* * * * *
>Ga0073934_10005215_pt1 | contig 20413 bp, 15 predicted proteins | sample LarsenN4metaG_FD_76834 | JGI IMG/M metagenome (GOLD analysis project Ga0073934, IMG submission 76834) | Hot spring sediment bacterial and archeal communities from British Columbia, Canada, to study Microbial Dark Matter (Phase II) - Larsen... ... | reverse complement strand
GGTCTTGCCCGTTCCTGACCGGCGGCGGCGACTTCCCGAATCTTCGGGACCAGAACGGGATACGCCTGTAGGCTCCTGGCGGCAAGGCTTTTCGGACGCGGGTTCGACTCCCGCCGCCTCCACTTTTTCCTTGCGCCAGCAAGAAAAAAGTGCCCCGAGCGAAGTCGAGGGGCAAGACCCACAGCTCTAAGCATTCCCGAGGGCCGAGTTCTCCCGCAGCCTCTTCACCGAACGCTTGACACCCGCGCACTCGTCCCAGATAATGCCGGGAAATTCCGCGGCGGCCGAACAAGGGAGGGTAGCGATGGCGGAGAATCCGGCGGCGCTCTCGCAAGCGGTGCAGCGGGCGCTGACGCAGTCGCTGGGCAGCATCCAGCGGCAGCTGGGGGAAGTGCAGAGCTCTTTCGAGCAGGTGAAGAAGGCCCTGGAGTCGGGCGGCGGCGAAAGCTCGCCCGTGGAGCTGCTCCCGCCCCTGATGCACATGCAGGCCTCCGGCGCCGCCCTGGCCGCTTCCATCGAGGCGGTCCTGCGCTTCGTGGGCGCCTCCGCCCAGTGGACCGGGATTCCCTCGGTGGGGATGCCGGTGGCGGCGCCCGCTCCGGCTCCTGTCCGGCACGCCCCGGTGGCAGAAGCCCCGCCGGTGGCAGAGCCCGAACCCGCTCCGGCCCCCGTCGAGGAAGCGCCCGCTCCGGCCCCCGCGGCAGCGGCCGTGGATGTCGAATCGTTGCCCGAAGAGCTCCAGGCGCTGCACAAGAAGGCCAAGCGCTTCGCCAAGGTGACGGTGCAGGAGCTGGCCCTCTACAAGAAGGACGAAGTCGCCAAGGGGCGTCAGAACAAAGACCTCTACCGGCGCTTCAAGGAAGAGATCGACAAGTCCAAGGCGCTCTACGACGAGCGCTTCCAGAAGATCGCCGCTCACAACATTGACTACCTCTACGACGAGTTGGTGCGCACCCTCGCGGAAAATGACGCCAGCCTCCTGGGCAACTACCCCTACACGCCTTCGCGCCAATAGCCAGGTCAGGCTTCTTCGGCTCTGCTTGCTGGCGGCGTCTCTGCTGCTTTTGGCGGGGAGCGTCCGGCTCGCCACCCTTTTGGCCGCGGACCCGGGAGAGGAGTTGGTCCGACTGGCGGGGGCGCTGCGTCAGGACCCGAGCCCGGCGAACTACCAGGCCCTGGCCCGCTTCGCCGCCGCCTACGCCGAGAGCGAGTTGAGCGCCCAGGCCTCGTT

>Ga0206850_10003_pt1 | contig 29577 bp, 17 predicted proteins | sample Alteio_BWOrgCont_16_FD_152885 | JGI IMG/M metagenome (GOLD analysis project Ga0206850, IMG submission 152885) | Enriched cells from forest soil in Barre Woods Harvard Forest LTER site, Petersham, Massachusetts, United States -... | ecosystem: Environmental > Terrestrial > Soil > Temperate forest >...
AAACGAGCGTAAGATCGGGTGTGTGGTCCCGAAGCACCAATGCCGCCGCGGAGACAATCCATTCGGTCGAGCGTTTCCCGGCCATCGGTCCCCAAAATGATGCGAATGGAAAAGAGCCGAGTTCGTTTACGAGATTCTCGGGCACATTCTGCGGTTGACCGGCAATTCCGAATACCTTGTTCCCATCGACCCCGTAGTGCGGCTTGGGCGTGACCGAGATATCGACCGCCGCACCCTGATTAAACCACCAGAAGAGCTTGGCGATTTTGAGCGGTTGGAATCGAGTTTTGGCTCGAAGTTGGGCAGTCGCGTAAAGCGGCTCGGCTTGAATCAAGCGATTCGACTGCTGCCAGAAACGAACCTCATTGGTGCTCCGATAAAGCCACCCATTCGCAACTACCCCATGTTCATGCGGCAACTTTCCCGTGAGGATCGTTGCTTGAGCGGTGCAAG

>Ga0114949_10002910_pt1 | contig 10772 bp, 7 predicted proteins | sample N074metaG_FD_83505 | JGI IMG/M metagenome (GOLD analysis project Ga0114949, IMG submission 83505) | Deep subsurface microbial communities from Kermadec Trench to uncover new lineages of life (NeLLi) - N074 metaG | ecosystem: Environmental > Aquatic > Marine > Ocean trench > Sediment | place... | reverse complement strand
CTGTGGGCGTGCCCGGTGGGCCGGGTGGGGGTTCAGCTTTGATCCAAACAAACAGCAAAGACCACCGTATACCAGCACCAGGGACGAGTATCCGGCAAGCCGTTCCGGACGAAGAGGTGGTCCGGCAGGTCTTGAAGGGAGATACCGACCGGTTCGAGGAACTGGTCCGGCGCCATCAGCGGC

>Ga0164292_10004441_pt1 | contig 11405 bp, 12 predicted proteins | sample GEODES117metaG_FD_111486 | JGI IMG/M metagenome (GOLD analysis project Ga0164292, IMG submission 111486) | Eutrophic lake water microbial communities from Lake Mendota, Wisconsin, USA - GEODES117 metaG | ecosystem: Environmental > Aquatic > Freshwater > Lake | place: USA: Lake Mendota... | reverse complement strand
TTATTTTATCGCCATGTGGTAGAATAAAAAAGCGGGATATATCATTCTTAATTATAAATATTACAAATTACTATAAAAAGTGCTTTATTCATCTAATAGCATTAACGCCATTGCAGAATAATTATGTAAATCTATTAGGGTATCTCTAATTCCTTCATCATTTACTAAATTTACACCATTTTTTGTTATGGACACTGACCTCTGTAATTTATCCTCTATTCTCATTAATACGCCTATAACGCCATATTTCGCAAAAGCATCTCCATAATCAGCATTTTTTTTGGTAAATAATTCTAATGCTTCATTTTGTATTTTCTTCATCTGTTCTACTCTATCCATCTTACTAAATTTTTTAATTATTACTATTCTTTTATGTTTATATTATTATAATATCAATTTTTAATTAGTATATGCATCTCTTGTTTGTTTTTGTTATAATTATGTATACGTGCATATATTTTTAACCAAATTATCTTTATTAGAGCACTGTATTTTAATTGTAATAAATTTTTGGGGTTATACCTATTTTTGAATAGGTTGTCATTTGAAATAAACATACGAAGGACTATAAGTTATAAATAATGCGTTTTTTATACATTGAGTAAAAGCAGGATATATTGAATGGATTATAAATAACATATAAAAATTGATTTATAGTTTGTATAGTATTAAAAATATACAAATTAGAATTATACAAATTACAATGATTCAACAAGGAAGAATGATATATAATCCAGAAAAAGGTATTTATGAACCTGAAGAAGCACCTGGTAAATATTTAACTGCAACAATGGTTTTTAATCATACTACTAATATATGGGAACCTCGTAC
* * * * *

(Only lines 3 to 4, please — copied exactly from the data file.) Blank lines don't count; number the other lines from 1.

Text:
>Ga0206850_10003_pt1 | contig 29577 bp, 17 predicted proteins | sample Alteio_BWOrgCont_16_FD_152885 | JGI IMG/M metagenome (GOLD analysis project Ga0206850, IMG submission 152885) | Enriched cells from forest soil in Barre Woods Harvard Forest LTER site, Petersham, Massachusetts, United States -... | ecosystem: Environmental > Terrestrial > Soil > Temperate forest >...
AAACGAGCGTAAGATCGGGTGTGTGGTCCCGAAGCACCAATGCCGCCGCGGAGACAATCCATTCGGTCGAGCGTTTCCCGGCCATCGGTCCCCAAAATGATGCGAATGGAAAAGAGCCGAGTTCGTTTACGAGATTCTCGGGCACATTCTGCGGTTGACCGGCAATTCCGAATACCTTGTTCCCATCGACCCCGTAGTGCGGCTTGGGCGTGACCGAGATATCGACCGCCGCACCCTGATTAAACCACCAGAAGAGCTTGGCGATTTTGAGCGGTTGGAATCGAGTTTTGGCTCGAAGTTGGGCAGTCGCGTAAAGCGGCTCGGCTTGAATCAAGCGATTCGACTGCTGCCAGAAACGAACCTCATTGGTGCTCCGATAAAGCCACCCATTCGCAACTACCCCATGTTCATGCGGCAACTTTCCCGTGAGGATCGTTGCTTGAGCGGTGCAAG